With the November election drawing closer daily, Sacramento City Councilman Kevin McCarty told reporters and editors in The Bee’s Capitol Bureau why he is running for the state Assembly. Below are some excerpts from our conversation.
Tell us why you’re running.
I think first and foremost is to continue my commitment to public service and serving my hometown here of Sacramento … with a big focus on key issues like reinvesting in our schools and education system.
Proposition 30 was passed specifically with an eye to that type of investment in our school system. Do you think it would be appropriate to extend that tax when it expires?
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I think Prop. 30 and new revenues in the state budget was a good sized Band-Aid, tourniquet, what have you, but we need to do much, much more. So I think that’s the first step, is re-upping Prop. 30 in a few years. … I think there should be a case to make it permanent.
I think there’s a big thing that we’re missing and that’s looking at the existing expenditures in the state budget. … I want to reform the state budget process. It’s probably going to be one of the first bills I introduce.
If Proposition 30 came up again, would you not vote for it in the Legislature out of principle and say it needs to go on the ballot?
I want to put these measures on the ballot. I have the same approach to the school bonds, to the (Kings) arena subsidy, to our city sales tax – I think voters need to weigh in on these things. On such a big fiscal policy, voters need to decide.
These races where we have two Democrats or two Republicans running – tell me what you’ve figured out so far. How is that working?
Frankly, it’s very confusing to a lot of voters. … (Democratic Sacramento City Councilman) Steve Cohn and I, frankly, are the same on 99 percent of the issues.
So if you and your opponent are the same on 99 percent of the issues, how substantial is that 1 percent difference, and why should it convince voters to choose you over him?
I’ve been unafraid to ask the tough questions, to break from the pack and be independent on big financial issues.
Frankly, one of them is the big subsidy on the arena, and I think that voters see that. I think especially whether it’s Democrat or Republicans, many times they are very distrustful about government spending. I think they want an elected official that breaks out the calculator, breaks out the pencil and the pad of paper and asks the tough questions.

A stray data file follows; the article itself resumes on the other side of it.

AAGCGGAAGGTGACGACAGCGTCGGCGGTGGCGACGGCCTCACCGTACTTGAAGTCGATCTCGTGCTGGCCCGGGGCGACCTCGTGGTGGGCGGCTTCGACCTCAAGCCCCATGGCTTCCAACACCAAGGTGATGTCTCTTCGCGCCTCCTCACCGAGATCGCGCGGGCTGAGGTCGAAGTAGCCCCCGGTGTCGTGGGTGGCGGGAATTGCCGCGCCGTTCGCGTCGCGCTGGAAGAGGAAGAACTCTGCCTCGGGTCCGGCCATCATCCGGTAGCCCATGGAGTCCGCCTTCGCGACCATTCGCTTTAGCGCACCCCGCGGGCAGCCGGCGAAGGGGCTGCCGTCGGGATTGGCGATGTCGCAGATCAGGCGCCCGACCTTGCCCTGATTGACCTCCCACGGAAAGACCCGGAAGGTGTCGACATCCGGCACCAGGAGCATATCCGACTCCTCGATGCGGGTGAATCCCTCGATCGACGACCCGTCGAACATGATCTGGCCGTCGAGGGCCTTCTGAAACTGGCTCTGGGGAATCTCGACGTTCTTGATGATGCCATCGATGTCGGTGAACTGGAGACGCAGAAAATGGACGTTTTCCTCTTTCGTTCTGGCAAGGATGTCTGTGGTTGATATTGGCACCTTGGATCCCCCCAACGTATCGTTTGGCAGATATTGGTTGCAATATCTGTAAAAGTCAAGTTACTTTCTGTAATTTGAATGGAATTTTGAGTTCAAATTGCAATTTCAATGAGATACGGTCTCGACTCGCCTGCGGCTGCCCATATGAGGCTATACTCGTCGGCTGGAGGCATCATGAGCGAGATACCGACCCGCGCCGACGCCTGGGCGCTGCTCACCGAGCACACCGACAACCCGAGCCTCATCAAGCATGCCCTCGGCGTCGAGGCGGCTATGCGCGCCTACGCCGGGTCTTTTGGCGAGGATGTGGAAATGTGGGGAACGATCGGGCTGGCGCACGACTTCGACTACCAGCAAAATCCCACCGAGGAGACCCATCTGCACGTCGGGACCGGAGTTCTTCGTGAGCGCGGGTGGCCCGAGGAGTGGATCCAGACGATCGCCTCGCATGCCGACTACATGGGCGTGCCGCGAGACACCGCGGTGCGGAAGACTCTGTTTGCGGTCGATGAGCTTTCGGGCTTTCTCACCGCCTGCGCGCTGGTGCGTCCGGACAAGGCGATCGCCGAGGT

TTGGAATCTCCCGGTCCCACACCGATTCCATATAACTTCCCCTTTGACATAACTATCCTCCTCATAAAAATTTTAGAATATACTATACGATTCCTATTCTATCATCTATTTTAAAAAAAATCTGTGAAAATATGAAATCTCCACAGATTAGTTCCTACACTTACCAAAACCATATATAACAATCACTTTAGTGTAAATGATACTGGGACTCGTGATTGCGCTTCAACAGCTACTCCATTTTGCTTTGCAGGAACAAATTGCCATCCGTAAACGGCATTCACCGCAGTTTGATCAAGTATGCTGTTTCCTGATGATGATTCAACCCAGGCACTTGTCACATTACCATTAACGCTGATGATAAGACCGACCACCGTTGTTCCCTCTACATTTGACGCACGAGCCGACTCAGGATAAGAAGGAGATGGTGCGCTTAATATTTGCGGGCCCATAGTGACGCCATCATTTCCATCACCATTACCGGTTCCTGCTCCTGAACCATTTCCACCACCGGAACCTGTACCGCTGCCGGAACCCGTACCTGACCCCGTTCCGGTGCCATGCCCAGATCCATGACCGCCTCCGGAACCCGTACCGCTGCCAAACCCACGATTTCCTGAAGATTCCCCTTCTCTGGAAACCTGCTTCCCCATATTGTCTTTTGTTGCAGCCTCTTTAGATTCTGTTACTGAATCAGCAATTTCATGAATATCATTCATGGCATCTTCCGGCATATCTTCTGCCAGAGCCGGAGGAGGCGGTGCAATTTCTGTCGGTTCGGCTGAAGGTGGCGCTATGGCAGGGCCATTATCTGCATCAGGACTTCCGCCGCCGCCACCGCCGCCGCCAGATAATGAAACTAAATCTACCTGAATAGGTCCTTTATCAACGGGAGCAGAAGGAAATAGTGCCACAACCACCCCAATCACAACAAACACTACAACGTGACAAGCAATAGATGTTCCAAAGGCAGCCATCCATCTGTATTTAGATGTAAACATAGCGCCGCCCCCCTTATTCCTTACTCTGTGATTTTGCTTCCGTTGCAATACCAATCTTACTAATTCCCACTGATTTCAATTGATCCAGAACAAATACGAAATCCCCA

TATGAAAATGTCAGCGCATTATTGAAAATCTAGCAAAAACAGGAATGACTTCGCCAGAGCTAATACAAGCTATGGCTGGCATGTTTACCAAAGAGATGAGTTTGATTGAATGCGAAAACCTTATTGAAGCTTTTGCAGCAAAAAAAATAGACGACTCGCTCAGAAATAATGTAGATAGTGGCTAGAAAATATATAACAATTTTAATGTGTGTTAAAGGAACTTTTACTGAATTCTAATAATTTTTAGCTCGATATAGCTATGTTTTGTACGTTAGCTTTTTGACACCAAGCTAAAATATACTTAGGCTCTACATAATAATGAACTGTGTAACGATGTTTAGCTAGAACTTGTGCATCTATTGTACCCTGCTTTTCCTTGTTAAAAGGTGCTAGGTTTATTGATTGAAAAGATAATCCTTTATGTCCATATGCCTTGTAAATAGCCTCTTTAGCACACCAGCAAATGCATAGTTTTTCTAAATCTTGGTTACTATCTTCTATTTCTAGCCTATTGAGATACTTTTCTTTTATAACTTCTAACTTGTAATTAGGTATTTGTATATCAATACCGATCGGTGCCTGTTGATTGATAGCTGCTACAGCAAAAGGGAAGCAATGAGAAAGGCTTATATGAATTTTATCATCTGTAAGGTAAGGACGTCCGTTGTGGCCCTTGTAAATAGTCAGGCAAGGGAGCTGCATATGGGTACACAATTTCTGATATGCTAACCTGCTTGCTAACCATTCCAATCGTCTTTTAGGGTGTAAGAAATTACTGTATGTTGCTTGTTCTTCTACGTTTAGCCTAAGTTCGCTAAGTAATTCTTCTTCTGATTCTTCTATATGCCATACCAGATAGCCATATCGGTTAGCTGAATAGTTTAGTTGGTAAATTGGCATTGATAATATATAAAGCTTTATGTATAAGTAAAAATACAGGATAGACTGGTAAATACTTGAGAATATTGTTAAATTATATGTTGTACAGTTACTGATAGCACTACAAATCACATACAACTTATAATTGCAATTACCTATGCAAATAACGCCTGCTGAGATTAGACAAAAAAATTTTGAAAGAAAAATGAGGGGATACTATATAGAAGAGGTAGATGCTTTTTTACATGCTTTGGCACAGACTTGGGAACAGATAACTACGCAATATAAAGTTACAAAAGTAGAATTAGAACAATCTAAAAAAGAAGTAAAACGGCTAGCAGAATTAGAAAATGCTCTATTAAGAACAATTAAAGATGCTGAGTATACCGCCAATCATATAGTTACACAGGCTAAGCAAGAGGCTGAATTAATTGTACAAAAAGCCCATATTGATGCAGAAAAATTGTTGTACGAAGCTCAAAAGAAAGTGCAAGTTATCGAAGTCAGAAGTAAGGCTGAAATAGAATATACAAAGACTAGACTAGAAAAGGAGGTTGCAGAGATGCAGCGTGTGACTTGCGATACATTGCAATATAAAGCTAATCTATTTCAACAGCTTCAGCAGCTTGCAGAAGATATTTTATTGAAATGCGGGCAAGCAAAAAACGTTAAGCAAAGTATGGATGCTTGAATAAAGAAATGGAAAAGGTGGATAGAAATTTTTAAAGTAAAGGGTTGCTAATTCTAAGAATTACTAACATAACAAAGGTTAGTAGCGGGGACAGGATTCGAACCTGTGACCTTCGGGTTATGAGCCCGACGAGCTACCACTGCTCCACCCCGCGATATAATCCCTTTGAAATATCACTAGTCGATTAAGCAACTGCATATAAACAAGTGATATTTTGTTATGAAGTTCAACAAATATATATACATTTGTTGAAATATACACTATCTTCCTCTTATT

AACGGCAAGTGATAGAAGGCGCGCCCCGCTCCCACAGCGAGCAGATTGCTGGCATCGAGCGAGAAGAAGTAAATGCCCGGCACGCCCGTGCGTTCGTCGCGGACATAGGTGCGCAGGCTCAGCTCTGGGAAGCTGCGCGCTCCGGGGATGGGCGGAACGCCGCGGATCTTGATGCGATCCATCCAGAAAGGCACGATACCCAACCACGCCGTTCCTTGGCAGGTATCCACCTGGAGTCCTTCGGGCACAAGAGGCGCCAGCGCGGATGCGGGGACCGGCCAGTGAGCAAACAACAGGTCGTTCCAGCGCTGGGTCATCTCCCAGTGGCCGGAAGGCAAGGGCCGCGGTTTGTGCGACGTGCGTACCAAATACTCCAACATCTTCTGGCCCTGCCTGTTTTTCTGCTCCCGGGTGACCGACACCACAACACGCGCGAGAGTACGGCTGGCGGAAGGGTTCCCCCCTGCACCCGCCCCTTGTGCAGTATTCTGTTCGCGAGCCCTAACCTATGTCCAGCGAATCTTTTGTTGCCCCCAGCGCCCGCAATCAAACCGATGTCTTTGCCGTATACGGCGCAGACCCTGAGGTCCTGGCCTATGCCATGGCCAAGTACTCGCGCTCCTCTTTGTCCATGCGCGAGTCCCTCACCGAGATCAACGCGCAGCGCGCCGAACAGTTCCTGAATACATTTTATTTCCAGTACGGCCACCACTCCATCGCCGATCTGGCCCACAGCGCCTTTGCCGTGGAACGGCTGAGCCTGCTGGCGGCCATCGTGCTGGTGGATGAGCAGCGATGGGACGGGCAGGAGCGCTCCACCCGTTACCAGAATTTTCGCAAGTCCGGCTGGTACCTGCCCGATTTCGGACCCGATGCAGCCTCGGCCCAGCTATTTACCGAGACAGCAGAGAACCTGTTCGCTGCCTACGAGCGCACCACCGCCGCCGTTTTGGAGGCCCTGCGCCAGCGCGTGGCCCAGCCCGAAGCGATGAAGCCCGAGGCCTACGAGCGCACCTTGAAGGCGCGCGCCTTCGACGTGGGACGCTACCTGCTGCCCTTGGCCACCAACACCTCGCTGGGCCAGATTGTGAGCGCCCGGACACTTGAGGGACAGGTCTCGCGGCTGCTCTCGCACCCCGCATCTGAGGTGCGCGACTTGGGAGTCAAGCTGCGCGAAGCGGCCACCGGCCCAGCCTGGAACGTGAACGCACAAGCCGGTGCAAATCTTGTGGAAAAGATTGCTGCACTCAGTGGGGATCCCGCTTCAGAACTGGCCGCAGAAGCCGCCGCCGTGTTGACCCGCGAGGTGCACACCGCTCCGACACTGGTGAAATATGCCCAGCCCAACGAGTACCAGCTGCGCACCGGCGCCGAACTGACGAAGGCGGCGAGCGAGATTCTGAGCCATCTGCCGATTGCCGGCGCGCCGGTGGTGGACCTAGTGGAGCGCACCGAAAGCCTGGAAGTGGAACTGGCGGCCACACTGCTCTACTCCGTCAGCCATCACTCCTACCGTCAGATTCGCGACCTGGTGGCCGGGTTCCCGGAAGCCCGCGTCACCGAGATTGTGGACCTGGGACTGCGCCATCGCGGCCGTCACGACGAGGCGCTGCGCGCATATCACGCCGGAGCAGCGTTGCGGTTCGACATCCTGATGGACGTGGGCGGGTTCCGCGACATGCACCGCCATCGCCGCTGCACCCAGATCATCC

Do you think that arena thing is the biggest single difference between you and your opponent?
I would think that’s a big issue, and the big difference, I think, is that it was an expenditure that reached the level that it warrants voter involvement. Just like your question about the tax measure and Jerry Brown – the Legislature and Jerry Brown could have done that on their own, but they decided something so big needs to have voter participation.
Speaking of hot-button issues, the governor has on his agenda twin tunnels and the bullet train. What’s your sense about those two things?
The twin tunnels I vehemently oppose. Sen. Lois Wolk is right that the Delta and our water system are not just plumbing. They’re a living, breathing ecosystem.
One of the things that I am concerned about (with high-speed rail) is that we’re focusing on the backbone of the Central Valley, which I think is a mistake. I think we should focus on the population centers.
I’m very concerned as far as using the cap-and-trade dollars to fund those first phases of the high-speed rail, in large part because, as you know, we’re supposed to achieve reduction in our greenhouse gas emissions by a certain year, and the time frame that we’re supposed to achieve that by is not jiving with when we’d have the high-speed rail online.
One of the positions you’ve taken that’s been somewhat controversial was opposing the Nestlé plant. Can you talk a little bit about your views on water and why that led you to oppose that plant?
That plant started kind of on the QT with some guy just saying “go” without going through the traditional processes. But the bigger question that I had, that I’m still trying to address here in Sacramento, is volumetric pricing on our water.
We have great water here – it’s very cheap. Whether it’s a Nestlé or 7-Up or a major user who’s using our really cheap water and getting a bargain-basement price for it, the same as people pay for their water to water their lawns, I think is wrong. I think we should have an approach like, frankly, most cities in Southern California have, where they charge tiered prices.
What do you think about public employee pensions? Has the governor and the Legislature done enough on that?
I support responsible pension reform. I helped lead the way with the city on this issue: I took a tough stand with our police officers union who didn’t want to pay their employee share.
I supported the state legislation in 2012, the Pension Reform Act. I think that needs to play out. We need to see how that’s implemented.
There was a new effort this past year by Mayor (Chuck) Reed out of San Jose to have a tougher approach with existing people in the PERS system. I did not support that; I opposed that, and I will continue to do so. I think we owe it to let the 2012 reforms play out.